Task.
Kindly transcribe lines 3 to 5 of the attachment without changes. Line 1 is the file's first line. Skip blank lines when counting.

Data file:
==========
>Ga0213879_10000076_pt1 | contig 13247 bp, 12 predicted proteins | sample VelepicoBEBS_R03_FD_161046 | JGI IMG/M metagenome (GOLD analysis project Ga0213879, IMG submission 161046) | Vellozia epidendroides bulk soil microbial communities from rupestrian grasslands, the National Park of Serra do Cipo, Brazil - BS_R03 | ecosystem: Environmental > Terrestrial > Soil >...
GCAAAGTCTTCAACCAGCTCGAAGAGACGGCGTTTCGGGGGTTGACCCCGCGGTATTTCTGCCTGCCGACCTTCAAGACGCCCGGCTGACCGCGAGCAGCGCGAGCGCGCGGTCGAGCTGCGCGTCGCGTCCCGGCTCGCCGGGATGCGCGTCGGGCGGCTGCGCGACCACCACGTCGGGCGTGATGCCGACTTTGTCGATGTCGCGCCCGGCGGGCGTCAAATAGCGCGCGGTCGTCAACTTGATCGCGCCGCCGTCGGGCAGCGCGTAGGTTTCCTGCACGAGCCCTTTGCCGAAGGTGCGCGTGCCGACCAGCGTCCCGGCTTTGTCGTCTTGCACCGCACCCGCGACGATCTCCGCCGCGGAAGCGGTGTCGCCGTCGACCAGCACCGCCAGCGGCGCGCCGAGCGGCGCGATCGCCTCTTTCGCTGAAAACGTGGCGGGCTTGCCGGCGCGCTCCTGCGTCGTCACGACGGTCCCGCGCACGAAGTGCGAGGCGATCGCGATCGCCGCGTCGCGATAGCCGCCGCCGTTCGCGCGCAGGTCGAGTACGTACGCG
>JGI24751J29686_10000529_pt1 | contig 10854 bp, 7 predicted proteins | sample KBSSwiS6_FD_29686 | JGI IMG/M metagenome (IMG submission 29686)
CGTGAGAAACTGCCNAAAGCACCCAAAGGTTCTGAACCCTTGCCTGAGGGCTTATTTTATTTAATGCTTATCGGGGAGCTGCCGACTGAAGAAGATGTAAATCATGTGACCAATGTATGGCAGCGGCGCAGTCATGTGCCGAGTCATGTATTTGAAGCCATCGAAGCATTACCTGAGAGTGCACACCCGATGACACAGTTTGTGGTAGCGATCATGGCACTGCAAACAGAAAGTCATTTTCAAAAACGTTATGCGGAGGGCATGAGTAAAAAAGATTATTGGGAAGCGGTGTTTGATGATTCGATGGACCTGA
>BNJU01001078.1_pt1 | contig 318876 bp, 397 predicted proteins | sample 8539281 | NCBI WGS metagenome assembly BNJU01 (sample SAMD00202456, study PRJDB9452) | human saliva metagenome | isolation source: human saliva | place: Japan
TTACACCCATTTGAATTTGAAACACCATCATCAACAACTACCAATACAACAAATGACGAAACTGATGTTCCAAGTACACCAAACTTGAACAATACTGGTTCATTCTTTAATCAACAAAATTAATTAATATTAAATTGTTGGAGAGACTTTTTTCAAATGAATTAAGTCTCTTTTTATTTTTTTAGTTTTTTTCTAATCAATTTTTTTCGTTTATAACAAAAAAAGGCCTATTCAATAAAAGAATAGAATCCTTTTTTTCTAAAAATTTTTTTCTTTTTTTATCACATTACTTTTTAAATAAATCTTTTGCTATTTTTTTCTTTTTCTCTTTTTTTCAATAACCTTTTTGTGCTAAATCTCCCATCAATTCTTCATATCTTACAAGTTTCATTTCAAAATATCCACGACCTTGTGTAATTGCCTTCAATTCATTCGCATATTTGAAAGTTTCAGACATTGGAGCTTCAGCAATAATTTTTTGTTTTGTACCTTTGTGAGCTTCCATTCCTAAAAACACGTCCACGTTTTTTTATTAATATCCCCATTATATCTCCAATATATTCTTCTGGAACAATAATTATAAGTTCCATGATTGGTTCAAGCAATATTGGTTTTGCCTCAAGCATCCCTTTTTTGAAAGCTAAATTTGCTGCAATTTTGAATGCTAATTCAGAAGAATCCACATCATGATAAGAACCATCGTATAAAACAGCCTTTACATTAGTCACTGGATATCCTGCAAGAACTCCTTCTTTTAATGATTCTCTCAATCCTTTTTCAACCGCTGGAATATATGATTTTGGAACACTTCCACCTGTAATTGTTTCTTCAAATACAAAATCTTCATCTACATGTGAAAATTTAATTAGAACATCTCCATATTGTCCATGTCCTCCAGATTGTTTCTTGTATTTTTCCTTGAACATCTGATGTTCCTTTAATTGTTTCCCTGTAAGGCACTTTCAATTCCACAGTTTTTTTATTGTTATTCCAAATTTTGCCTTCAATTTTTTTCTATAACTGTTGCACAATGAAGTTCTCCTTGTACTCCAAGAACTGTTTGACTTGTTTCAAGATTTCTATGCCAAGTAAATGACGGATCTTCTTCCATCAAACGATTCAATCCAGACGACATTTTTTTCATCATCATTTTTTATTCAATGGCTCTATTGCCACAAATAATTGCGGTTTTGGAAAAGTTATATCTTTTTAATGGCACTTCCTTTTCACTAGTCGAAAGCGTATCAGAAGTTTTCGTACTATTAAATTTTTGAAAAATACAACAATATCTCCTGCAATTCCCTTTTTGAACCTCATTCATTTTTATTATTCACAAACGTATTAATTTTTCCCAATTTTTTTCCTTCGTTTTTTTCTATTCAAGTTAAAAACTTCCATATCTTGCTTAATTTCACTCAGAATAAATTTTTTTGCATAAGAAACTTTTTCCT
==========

>JGI24751J29686_10000529_pt1 | contig 10854 bp, 7 predicted proteins | sample KBSSwiS6_FD_29686 | JGI IMG/M metagenome (IMG submission 29686)
CGTGAGAAACTGCCNAAAGCACCCAAAGGTTCTGAACCCTTGCCTGAGGGCTTATTTTATTTAATGCTTATCGGGGAGCTGCCGACTGAAGAAGATGTAAATCATGTGACCAATGTATGGCAGCGGCGCAGTCATGTGCCGAGTCATGTATTTGAAGCCATCGAAGCATTACCTGAGAGTGCACACCCGATGACACAGTTTGTGGTAGCGATCATGGCACTGCAAACAGAAAGTCATTTTCAAAAACGTTATGCGGAGGGCATGAGTAAAAAAGATTATTGGGAAGCGGTGTTTGATGATTCGATGGACCTGA
>BNJU01001078.1_pt1 | contig 318876 bp, 397 predicted proteins | sample 8539281 | NCBI WGS metagenome assembly BNJU01 (sample SAMD00202456, study PRJDB9452) | human saliva metagenome | isolation source: human saliva | place: Japan